Physician warns of dangers of ubiquitous plasticizers

05/24/2019 10:51 PM
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Photo from Pixabay
Photo from Pixabay

Taipei, May 24 (CNA) A health specialist has warned that people in Taiwan are highly exposed to plasticizers and that beyond their harmful effects on reproductive health they also increase the risk of cardiovascular disease.

Based on a tracking study of more than 700 21-year-olds starting in 2016, the plasticizer DEHP (Di-(2-ethylhexyl) phthalateis) was found to be related to coronary artery disease, said Dr. Su Ta-chen (蘇大成) at a press conference at National Taiwan University Hospital (NTUH) on Friday.

He said DEHP can affect the inner linings of small arteries and prevent them from functioning normally, a condition known as endothelial dysfunction, which increases the risk of low-density lipoprotein (LDL) buildup.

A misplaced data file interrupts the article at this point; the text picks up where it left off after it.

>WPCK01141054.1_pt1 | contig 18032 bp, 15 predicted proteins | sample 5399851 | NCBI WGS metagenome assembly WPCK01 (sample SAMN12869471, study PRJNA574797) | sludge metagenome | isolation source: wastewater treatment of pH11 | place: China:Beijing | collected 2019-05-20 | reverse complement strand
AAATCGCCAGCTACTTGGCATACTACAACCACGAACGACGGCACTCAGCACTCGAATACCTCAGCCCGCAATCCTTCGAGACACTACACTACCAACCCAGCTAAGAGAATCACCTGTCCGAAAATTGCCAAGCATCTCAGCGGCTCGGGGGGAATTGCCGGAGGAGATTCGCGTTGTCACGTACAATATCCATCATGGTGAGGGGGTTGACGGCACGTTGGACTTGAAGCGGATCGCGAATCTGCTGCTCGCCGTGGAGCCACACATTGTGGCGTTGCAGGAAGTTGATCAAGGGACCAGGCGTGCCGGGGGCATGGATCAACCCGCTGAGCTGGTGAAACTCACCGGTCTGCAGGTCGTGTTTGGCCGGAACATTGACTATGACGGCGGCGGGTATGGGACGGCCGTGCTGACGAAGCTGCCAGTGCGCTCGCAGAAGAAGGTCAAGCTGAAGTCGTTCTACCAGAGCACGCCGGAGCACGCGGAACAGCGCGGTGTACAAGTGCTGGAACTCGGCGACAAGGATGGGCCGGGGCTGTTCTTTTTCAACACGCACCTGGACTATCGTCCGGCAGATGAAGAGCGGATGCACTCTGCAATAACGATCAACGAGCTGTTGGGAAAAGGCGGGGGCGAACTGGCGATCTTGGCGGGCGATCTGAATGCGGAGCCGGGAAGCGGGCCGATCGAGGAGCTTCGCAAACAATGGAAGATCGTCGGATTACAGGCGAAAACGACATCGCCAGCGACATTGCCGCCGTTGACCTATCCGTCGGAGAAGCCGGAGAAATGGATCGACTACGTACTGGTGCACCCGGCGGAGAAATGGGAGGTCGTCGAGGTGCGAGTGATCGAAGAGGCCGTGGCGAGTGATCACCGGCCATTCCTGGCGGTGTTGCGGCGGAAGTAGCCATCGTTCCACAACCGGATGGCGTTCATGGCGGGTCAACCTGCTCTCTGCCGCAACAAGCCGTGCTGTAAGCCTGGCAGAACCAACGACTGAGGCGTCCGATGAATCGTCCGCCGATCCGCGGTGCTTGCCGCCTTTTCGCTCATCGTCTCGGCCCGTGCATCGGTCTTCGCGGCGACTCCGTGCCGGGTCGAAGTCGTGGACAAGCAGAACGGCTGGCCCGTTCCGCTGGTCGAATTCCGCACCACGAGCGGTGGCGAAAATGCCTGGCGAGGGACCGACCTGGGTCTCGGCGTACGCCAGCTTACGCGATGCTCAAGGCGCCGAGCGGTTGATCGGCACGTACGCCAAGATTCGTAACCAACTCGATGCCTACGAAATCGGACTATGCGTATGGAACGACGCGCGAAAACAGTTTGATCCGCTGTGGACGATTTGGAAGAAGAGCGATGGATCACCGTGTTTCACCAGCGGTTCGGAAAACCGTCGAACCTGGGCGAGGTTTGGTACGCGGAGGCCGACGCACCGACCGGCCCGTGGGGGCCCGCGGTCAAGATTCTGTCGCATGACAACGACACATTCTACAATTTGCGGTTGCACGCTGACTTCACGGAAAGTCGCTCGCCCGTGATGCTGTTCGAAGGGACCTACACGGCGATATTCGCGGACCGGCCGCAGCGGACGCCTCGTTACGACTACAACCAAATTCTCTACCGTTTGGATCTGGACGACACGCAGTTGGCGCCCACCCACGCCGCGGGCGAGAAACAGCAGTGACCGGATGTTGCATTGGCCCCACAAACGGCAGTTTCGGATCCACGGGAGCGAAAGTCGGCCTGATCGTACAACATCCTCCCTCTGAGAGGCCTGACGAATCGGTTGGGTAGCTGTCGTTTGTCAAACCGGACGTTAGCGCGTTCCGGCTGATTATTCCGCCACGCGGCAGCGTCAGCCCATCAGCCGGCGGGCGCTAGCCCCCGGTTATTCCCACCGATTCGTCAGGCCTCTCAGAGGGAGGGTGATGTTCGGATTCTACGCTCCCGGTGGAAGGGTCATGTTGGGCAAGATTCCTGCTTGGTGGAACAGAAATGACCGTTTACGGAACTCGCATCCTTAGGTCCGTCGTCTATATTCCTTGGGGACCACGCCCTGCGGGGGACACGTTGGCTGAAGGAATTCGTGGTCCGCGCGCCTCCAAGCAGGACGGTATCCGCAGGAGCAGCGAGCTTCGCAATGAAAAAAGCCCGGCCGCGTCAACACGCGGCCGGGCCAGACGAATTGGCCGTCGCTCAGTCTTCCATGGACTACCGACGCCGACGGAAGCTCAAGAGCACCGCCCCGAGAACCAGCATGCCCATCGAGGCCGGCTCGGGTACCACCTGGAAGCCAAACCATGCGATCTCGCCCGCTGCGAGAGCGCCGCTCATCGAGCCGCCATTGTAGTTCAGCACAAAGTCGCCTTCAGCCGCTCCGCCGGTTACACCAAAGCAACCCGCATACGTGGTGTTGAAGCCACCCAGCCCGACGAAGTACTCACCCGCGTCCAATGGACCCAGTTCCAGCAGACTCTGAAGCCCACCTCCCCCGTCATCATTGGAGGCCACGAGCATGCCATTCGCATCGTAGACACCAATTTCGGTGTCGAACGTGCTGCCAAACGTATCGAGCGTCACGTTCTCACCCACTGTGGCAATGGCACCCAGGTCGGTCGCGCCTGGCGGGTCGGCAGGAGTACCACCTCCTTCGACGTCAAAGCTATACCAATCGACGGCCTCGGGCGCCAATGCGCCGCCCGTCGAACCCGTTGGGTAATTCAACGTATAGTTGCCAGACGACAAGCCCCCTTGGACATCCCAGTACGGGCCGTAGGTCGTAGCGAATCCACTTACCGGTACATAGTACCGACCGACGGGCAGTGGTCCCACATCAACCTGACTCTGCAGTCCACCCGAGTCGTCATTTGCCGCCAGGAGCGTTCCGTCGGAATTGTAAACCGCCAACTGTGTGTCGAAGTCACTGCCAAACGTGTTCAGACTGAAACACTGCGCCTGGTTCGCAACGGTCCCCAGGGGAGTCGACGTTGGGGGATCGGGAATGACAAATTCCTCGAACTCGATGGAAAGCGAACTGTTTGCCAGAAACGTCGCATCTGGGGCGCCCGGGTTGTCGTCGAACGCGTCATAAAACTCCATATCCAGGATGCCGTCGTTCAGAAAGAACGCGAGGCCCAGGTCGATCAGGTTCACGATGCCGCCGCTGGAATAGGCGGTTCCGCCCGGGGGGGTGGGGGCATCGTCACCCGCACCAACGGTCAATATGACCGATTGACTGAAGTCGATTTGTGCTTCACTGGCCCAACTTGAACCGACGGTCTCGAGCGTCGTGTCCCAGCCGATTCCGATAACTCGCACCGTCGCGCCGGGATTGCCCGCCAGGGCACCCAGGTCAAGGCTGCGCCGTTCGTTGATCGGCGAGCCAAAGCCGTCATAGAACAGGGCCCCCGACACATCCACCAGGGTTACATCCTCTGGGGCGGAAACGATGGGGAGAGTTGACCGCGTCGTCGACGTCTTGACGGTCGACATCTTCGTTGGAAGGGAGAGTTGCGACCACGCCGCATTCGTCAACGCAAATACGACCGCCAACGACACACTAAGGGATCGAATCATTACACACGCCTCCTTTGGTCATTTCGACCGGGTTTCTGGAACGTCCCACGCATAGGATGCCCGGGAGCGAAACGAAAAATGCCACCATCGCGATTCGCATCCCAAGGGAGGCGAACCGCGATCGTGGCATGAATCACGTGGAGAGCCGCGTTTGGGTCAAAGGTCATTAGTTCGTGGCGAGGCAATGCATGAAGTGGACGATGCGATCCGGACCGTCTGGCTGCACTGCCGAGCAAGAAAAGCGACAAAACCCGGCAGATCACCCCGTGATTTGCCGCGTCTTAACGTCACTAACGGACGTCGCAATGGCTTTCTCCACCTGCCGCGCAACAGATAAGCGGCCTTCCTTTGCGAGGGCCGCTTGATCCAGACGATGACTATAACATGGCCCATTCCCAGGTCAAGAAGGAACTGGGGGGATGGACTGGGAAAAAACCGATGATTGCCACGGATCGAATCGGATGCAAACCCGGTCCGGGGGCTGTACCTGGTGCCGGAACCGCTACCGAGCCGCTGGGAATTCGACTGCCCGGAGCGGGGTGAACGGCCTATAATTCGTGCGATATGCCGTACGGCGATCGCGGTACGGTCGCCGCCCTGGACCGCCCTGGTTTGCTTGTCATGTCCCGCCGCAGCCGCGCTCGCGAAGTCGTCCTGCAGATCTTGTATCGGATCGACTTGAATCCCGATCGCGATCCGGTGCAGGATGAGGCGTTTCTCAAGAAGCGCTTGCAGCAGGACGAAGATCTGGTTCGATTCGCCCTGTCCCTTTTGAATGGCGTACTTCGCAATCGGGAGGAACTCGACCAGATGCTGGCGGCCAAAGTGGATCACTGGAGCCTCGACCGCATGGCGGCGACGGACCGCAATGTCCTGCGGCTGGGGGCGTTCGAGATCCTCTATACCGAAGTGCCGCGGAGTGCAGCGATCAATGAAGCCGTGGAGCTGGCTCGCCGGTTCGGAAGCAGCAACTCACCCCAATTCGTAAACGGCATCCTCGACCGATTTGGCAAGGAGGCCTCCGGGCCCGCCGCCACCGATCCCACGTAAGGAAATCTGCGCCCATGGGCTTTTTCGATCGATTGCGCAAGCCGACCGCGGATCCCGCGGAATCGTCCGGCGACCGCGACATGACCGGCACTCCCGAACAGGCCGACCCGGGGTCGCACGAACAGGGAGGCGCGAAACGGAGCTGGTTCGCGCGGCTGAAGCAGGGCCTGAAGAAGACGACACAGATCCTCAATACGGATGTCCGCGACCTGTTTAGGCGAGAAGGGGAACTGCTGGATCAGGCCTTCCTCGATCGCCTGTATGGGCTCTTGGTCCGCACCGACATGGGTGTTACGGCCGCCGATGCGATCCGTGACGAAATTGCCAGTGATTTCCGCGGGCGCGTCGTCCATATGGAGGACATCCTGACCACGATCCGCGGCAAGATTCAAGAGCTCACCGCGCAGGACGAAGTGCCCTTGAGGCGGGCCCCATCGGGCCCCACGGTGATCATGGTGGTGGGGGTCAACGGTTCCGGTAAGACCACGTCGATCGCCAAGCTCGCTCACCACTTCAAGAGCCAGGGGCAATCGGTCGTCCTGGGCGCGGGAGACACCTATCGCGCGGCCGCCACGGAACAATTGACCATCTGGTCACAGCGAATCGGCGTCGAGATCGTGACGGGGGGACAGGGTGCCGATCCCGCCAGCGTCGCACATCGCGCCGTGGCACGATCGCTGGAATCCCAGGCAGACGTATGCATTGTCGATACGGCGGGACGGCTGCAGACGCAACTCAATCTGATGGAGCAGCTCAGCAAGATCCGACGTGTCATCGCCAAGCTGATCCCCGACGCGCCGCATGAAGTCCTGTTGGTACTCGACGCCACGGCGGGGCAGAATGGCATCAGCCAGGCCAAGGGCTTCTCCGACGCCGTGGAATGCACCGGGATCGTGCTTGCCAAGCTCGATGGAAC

LDL is also referred to as bad cholesterol.

The problem is that DEHP, which is widely used as a plasticizer in manufacturing items using polyvinyl chloride (PVC), is all around us, Su said, citing a study of 56 households in Taipei in 2017 and 2018 indicating high concentrations of the substance in every household.

The same result was found in an elementary school in Taipei, said Su, the director of NTUH's Environmental and Occupational Medicine.

According to Su's research, the concentration of DEHP may be related to air, dust and the general environment because the amount of DEHP decreased after cleaning and sprinkling water at the school.

DEHP can enter the human body through skin contact or the intake of food or drinks, or by breathing contaminated air.

Although the substance can be metabolized in about two to three days, prolonged exposure to it can still harm the human body, Su warned, and he urged the government to introduce regulations to reduce household exposure to plasticizers.

In the meantime, he advised the public to reduce the use of plastic products, such as plastic toys, floor mats, and wallpaper, and warned against the use of plastic wraps for re-heating food in microwave ovens.

(By Chen Wei-ting and Emerson Lim)


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